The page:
Brady and Tonya Liles ranch north of Terry in eastern Montana. The Liles family started out in Iowa, then moved to North Dakota where they raised and sold horses to the U.S. Calvary. In 1915, Brady’s great-grandfather moved to Montana and purchased a ranch where he raised horses and Hereford cattle. In the early 1900’s, Herefords were the most popular and common cattle type raised in Montana.
Over the years, the family purchased more land, including the ranch on which Brady and Tonya currently reside. They eventually phased out their horse business and switched to raising cattle and farming small grains such as wheat.
In the 1960’s, Brady’s grandpa and great uncle were some of the first ranchers in the area who started purchasing Black Angus bulls and crossing them with their Hereford cows. They also purchased and added Black Angus heifers to their herd, transforming it from being almost exclusively Hereford, to a predominantly Black Angus very quickly. By the time Brady’s father operated the ranch, the ranch had mostly Black Angus cattle.
Brady grew up on his family’s ranch, graduated from high school in a nearby town and attended college. He was only 18 credits short of earning his bachelor’s degree when his family’s hired man, also known as a ranch employee, quit and Brady returned home to the ranch to help his parents. His father suffered from Lou Garhig’s disease for nine years before passing away, leaving only Brady, his mom, sister, and younger brother who was still in high school, to run the ranch. Brady returned to the ranch full time when he was only 22 years old and began running it independently.
Tonya grew up on a ranch east of Miles City in eastern Montana. Her family arrived in eastern Montana a little differently than Brady’s. Tonya’s grandmother, a first generation American whose parents immigrated into the United States from Germany, worked for Boeing during World War II and her grandfather, a Nebraska farm boy, was enlisted and deployed during the War. They met and married after the war, then moved to eastern Montana (where Tonya’s grandmother is originally from) and bought a ranch. They raised four children, including Tonya’s father, on the ranch. All four of their children and their families raise cattle on nearby ranches to this day.
Tonya developed a passion for animals at a young age so it is no surprise that when she graduated high school, she obtained a degree in agricultural business and a veterinary technician’s degree. She moved back to her hometown and worked at the large animal veterinarian’s office and with her parents on the family ranch. She even had her own herd of cattle and several horses.
Brady and Tonya never met until they were both adults, even though they grew up less than 100 miles apart. When they finally did meet, they realized they had a lot in common, including their passion for the cattle business. They were married in 2010 and Tonya and her cattle moved out to Brady’s ranch. Today, they raise Black Angus and Hereford cross cattle, meaning their cattle are part Angus and part Hereford. Brady decided to bring Hereford genetics back into his herd a few years after his return to the ranch which is a good thing because Tonya has always been a fan of Herefords.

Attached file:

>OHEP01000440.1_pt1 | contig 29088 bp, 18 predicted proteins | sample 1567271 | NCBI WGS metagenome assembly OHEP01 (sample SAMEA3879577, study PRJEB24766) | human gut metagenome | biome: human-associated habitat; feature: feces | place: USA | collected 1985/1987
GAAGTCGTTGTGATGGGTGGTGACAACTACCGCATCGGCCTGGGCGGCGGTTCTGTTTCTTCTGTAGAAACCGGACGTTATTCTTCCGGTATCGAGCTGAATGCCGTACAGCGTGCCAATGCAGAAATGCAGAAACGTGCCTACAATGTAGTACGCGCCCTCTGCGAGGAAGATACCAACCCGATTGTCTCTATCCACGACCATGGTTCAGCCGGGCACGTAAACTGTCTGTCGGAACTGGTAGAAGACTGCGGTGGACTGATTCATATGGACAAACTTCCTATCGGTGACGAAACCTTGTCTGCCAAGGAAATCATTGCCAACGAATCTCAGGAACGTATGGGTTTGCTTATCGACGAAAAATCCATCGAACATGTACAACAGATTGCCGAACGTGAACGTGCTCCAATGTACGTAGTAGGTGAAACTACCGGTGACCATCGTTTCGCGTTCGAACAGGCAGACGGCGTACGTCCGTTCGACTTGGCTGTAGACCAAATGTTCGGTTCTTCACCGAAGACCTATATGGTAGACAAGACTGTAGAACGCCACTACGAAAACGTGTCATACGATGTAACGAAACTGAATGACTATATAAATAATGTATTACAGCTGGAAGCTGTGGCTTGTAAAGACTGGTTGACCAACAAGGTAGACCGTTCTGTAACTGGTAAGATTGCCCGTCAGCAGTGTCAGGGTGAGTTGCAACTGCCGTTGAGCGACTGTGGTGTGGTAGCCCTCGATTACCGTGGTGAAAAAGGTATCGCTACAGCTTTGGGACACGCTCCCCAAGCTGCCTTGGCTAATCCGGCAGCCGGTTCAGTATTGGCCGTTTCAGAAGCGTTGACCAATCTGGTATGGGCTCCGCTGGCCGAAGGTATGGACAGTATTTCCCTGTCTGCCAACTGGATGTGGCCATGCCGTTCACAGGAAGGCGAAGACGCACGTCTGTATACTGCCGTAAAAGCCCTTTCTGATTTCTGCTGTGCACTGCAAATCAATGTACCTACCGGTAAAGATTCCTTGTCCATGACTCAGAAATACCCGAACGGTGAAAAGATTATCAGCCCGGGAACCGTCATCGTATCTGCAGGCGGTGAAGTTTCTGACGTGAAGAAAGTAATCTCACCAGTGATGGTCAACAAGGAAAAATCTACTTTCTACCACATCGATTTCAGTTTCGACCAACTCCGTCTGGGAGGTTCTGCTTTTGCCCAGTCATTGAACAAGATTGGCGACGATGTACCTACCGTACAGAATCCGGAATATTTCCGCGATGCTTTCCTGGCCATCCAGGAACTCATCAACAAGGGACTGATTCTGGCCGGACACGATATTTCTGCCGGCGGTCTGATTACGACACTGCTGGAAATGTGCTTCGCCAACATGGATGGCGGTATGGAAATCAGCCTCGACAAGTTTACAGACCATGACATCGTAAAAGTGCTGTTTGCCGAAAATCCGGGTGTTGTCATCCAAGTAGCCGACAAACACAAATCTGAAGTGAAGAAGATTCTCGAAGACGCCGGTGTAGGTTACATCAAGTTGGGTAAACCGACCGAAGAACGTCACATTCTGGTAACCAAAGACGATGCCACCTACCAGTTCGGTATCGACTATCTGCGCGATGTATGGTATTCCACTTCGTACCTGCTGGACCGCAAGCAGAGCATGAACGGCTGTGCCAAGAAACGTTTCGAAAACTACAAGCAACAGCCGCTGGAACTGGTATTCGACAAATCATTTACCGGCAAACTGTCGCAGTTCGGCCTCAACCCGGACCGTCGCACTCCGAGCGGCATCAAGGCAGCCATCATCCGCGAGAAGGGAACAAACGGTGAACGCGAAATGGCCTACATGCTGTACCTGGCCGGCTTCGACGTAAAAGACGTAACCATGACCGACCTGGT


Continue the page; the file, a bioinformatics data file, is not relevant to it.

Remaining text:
As you can see from their picture, Tonya and Brady recently started their own family and their daughter Kinley was born last summer. Not only is Kinley the 5th generation Liles to live on the family ranch, she is also already a 5th generation cattle owner. Brady and Tonya bought Kinley her own brand and bred heifer (pregnant yearling female who has not yet calved) last fall. “She is only 8 months old and she already likes to try to pet the cows,” Tonya explains.
Brady and Tonya strive to provide their animals with the best possible care. “It’s not like we just turn them out in the pasture and forget about them,” says Tonya. “We spend an incredible amount of time checking their health, making sure their nutritional requirements are met, moving them to pastures with the best grass and water sources, putting up hay for winter feeding, and that’s just in the summer! Sometimes I’m afraid we take better care of them than we do ourselves.” The area they live in has very long, often cold and snowy winters. “We feed a lot of hay and plow a lot of snow,” Brady explains. “The winter pastures provide the cows with places to get out of the wind, but we plow snow so they have a place to lay down if necessary and we feed them lots of hay so they can easily maintain their weight and stay comfortable. It takes a lot of hay to do that when it’s cold, but it’s our job and we’re glad to do it!”
In addition to thinking about the well-being of their cattle, Tonya and Brady are always thinking about their customers. “We want to raise the healthiest, highest quality, most consistent and delicious product for our customers because we want them to keep eating beef. I know the beef we raise is healthy and safe,” says Brady. “Living this life, and seeing first-hand how our food is raised, how our animals are treated, and knowing the responsibility my fellow farmers and ranchers take on when raising food makes me feel 100% confident about feeding beef to my growing family,” added Tonya.
*Hereford is a breed of cattle that originated in England and was brought to the United States in the 1800’s for meat production. Herefords usually have red bodies and white faces, feet, bellies, and necks. Black Angus is another breed of cattle. They originated in Scotland, are a beef breed and obviously, they are black in color.